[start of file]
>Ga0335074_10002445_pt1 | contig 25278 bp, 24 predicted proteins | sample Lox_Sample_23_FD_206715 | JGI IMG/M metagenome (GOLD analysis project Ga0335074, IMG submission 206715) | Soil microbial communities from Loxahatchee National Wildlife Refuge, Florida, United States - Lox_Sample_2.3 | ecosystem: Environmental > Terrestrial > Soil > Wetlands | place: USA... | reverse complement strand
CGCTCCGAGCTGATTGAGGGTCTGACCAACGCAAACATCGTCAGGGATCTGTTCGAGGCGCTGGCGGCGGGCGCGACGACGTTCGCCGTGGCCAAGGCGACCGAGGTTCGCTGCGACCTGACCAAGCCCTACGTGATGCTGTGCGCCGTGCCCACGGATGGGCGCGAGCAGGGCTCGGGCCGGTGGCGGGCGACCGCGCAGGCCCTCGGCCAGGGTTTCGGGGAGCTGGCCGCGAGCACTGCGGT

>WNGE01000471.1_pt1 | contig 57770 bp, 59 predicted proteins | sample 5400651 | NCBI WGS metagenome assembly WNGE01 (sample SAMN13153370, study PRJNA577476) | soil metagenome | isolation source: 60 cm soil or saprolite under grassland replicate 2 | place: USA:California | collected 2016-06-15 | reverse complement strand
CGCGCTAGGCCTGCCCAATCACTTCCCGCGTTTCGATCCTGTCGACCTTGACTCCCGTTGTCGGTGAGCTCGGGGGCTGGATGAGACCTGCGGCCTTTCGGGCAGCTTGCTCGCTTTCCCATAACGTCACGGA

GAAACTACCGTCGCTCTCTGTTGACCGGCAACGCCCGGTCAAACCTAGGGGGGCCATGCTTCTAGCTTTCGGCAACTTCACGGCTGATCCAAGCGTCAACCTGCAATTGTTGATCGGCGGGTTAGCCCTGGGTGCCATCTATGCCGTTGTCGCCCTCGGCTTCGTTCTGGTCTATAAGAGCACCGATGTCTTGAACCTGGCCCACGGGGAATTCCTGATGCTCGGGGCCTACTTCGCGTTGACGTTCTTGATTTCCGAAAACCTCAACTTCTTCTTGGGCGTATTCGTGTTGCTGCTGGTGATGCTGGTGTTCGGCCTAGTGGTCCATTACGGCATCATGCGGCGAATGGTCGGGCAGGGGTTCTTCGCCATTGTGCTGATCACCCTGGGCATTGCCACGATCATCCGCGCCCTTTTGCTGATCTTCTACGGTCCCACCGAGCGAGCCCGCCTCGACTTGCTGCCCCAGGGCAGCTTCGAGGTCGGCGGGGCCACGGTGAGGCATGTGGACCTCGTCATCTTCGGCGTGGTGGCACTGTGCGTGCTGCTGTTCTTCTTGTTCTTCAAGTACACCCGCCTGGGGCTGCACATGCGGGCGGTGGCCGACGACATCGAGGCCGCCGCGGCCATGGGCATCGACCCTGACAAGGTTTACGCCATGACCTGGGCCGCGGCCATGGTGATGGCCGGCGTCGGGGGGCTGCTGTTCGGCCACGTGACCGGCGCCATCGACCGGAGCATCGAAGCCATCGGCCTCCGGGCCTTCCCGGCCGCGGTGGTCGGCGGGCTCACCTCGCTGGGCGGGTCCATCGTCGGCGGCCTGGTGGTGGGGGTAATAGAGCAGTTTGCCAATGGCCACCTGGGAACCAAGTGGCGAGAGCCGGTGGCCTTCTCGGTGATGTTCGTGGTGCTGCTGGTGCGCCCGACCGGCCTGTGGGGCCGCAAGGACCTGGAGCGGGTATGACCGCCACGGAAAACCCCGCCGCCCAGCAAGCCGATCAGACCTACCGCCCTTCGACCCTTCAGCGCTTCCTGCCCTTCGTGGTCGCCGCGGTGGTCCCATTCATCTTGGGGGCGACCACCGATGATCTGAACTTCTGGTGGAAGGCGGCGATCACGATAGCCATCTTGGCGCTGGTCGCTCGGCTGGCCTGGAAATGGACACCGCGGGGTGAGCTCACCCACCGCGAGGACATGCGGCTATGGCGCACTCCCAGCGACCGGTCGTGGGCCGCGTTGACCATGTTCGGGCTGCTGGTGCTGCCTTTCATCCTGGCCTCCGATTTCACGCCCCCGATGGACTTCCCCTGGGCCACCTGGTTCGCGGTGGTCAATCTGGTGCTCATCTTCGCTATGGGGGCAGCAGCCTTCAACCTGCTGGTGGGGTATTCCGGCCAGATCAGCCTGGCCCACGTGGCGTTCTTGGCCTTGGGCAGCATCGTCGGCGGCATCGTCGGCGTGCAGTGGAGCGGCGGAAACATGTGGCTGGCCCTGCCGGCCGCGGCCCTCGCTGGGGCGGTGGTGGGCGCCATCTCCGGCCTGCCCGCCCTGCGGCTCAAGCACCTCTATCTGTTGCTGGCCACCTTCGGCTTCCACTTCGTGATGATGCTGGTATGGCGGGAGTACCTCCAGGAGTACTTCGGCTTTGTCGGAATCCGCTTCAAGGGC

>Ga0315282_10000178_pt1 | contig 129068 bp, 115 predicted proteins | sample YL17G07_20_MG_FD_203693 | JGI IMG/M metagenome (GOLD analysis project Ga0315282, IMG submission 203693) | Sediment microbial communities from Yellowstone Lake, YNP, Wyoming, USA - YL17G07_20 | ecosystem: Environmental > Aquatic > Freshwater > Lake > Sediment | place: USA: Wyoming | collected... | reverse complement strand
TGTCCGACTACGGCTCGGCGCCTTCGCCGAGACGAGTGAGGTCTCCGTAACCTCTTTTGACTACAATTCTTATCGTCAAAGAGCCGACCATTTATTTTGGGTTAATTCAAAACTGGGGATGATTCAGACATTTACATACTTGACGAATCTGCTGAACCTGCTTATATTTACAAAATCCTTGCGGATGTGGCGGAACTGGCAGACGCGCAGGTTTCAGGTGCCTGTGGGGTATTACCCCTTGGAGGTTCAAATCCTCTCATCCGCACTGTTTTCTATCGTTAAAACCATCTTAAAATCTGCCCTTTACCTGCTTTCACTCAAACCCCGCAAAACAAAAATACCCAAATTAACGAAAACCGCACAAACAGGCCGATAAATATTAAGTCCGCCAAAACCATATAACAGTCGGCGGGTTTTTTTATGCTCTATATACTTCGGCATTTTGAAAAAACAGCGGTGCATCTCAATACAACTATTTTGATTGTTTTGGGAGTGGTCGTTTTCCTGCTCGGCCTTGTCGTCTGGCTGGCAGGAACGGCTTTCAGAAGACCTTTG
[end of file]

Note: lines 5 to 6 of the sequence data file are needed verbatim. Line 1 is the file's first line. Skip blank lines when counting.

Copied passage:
GAAACTACCGTCGCTCTCTGTTGACCGGCAACGCCCGGTCAAACCTAGGGGGGCCATGCTTCTAGCTTTCGGCAACTTCACGGCTGATCCAAGCGTCAACCTGCAATTGTTGATCGGCGGGTTAGCCCTGGGTGCCATCTATGCCGTTGTCGCCCTCGGCTTCGTTCTGGTCTATAAGAGCACCGATGTCTTGAACCTGGCCCACGGGGAATTCCTGATGCTCGGGGCCTACTTCGCGTTGACGTTCTTGATTTCCGAAAACCTCAACTTCTTCTTGGGCGTATTCGTGTTGCTGCTGGTGATGCTGGTGTTCGGCCTAGTGGTCCATTACGGCATCATGCGGCGAATGGTCGGGCAGGGGTTCTTCGCCATTGTGCTGATCACCCTGGGCATTGCCACGATCATCCGCGCCCTTTTGCTGATCTTCTACGGTCCCACCGAGCGAGCCCGCCTCGACTTGCTGCCCCAGGGCAGCTTCGAGGTCGGCGGGGCCACGGTGAGGCATGTGGACCTCGTCATCTTCGGCGTGGTGGCACTGTGCGTGCTGCTGTTCTTCTTGTTCTTCAAGTACACCCGCCTGGGGCTGCACATGCGGGCGGTGGCCGACGACATCGAGGCCGCCGCGGCCATGGGCATCGACCCTGACAAGGTTTACGCCATGACCTGGGCCGCGGCCATGGTGATGGCCGGCGTCGGGGGGCTGCTGTTCGGCCACGTGACCGGCGCCATCGACCGGAGCATCGAAGCCATCGGCCTCCGGGCCTTCCCGGCCGCGGTGGTCGGCGGGCTCACCTCGCTGGGCGGGTCCATCGTCGGCGGCCTGGTGGTGGGGGTAATAGAGCAGTTTGCCAATGGCCACCTGGGAACCAAGTGGCGAGAGCCGGTGGCCTTCTCGGTGATGTTCGTGGTGCTGCTGGTGCGCCCGACCGGCCTGTGGGGCCGCAAGGACCTGGAGCGGGTATGACCGCCACGGAAAACCCCGCCGCCCAGCAAGCCGATCAGACCTACCGCCCTTCGACCCTTCAGCGCTTCCTGCCCTTCGTGGTCGCCGCGGTGGTCCCATTCATCTTGGGGGCGACCACCGATGATCTGAACTTCTGGTGGAAGGCGGCGATCACGATAGCCATCTTGGCGCTGGTCGCTCGGCTGGCCTGGAAATGGACACCGCGGGGTGAGCTCACCCACCGCGAGGACATGCGGCTATGGCGCACTCCCAGCGACCGGTCGTGGGCCGCGTTGACCATGTTCGGGCTGCTGGTGCTGCCTTTCATCCTGGCCTCCGATTTCACGCCCCCGATGGACTTCCCCTGGGCCACCTGGTTCGCGGTGGTCAATCTGGTGCTCATCTTCGCTATGGGGGCAGCAGCCTTCAACCTGCTGGTGGGGTATTCCGGCCAGATCAGCCTGGCCCACGTGGCGTTCTTGGCCTTGGGCAGCATCGTCGGCGGCATCGTCGGCGTGCAGTGGAGCGGCGGAAACATGTGGCTGGCCCTGCCGGCCGCGGCCCTCGCTGGGGCGGTGGTGGGCGCCATCTCCGGCCTGCCCGCCCTGCGGCTCAAGCACCTCTATCTGTTGCTGGCCACCTTCGGCTTCCACTTCGTGATGATGCTGGTATGGCGGGAGTACCTCCAGGAGTACTTCGGCTTTGTCGGAATCCGCTTCAAGGGC

>Ga0315282_10000178_pt1 | contig 129068 bp, 115 predicted proteins | sample YL17G07_20_MG_FD_203693 | JGI IMG/M metagenome (GOLD analysis project Ga0315282, IMG submission 203693) | Sediment microbial communities from Yellowstone Lake, YNP, Wyoming, USA - YL17G07_20 | ecosystem: Environmental > Aquatic > Freshwater > Lake > Sediment | place: USA: Wyoming | collected... | reverse complement strand